Matsuyama Ballet opens Kennedy run with riveting 'Mandala' DANCE REVIEW

January 30, 1991|By J. L. Conklin

The premiere ballet company of Japan, the Matsuyama Ballet, spectacularly opened its one-week engagement at the Kennedy Center last evening with the full-length work "Mandala" by the company's choreographer and principal dancer, Tetsutaro Shimizu.

This production is opulent and riveting. From the beautiful muted-hued and gold-patinaed sets, to the lavish costuming and the dramatic and sweeping score by Yoshiro Kanno, the ballet overflows with dynamic and vivid imagery and first-rate performances.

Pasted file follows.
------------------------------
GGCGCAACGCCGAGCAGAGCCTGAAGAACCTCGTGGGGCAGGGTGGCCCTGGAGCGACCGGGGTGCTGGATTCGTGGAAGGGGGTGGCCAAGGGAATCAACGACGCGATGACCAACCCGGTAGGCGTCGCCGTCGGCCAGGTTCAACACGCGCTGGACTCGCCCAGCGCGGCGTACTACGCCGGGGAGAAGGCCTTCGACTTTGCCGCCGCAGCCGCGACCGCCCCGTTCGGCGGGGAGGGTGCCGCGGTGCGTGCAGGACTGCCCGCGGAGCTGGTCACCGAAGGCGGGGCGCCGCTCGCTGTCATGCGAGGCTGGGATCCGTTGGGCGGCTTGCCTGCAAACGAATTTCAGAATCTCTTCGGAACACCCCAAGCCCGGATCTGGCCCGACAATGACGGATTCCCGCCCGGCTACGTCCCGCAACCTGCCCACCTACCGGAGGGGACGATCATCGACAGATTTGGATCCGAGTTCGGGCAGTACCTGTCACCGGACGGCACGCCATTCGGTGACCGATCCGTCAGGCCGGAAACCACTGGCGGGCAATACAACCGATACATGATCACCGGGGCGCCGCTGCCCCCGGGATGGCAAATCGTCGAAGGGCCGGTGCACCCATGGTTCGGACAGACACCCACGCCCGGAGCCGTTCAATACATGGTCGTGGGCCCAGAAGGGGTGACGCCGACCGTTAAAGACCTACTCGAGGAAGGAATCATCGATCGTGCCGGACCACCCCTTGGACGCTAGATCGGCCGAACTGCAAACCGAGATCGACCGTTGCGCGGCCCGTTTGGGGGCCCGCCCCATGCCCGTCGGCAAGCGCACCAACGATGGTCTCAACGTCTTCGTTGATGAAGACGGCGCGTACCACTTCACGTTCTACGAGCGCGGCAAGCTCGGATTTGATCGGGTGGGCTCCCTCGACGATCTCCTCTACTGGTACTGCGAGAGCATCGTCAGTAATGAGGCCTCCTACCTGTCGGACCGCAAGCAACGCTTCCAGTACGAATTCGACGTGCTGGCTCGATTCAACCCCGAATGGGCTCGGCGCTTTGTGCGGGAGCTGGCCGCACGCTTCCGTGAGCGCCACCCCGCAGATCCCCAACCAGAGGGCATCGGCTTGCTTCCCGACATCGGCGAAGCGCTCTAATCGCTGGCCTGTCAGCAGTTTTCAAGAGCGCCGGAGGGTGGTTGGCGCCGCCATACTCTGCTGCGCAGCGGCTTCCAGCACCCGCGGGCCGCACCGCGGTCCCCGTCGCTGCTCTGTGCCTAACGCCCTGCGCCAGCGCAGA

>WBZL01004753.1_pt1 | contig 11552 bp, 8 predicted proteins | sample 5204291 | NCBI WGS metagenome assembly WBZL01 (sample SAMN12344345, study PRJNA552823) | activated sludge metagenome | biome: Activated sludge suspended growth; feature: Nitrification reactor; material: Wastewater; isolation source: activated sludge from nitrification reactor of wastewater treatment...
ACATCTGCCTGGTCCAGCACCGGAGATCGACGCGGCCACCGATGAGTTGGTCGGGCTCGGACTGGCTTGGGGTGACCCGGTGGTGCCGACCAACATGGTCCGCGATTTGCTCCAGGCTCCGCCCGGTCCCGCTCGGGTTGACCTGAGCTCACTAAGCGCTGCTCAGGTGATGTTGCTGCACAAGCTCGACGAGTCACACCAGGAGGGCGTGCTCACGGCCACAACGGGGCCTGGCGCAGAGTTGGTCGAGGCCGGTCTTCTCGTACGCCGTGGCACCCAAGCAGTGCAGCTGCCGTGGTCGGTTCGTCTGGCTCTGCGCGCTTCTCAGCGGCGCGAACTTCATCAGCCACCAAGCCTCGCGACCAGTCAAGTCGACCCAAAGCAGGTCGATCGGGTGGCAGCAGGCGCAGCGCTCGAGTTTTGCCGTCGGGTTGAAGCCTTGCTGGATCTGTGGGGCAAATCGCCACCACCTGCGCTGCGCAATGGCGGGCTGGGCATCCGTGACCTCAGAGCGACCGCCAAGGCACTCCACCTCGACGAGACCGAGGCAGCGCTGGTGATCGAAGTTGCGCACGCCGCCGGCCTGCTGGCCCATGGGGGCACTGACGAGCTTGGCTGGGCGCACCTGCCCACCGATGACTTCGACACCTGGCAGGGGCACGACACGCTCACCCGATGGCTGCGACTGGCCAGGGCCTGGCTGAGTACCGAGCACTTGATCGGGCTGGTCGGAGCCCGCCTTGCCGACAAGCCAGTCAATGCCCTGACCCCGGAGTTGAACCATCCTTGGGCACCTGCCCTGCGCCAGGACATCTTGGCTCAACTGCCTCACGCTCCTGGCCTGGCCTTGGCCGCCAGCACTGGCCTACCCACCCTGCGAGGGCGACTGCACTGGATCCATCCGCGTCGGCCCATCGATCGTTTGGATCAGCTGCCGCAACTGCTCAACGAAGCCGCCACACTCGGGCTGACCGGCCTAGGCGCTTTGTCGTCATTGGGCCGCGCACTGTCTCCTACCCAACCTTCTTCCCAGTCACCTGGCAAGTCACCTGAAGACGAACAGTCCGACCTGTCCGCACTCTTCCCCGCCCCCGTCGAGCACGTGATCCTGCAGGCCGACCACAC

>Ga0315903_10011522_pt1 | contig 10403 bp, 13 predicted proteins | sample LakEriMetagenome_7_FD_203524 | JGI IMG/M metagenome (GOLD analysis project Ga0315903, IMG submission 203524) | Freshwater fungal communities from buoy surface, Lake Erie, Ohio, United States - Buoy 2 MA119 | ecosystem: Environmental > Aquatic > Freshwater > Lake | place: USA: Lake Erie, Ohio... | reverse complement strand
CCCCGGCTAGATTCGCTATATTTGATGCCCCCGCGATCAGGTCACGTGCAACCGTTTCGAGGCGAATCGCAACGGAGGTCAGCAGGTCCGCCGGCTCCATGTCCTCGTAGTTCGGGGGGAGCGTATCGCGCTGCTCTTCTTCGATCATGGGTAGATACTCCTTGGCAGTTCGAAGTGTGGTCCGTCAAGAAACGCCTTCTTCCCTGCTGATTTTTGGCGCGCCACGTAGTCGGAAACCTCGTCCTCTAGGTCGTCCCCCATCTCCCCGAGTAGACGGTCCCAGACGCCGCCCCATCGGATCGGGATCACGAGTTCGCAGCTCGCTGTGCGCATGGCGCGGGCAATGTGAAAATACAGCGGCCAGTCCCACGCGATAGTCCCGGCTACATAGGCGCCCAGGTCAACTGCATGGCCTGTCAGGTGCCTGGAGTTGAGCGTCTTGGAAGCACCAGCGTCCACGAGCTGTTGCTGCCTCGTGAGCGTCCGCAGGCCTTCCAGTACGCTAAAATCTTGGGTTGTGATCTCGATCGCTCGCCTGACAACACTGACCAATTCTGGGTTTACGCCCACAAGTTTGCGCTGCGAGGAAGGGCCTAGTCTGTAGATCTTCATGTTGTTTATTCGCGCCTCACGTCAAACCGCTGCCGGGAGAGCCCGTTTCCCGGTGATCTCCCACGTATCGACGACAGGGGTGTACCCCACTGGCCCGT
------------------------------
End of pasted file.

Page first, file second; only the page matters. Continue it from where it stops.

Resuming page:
The setting is medieval Japan and the ballet brings the color, pageantry, brilliance and savagery of a time long gone by to vibrant and enthralling life. Mr. Shimizu's choreography is a blend of contemporary and classic dance forms -- this a decidedly modern work despite its setting in time. The heroine, danced with a fine elegance by Yoko Morishita, is a "secret Christian" at a time when religious conformity was strictly enforced. The protagonist, Mr. Shimizu, comes to a tragic end because of his love for her. Yet despite the work's ill-starred story, "Mandala" remains haunting, brilliant and beautiful.

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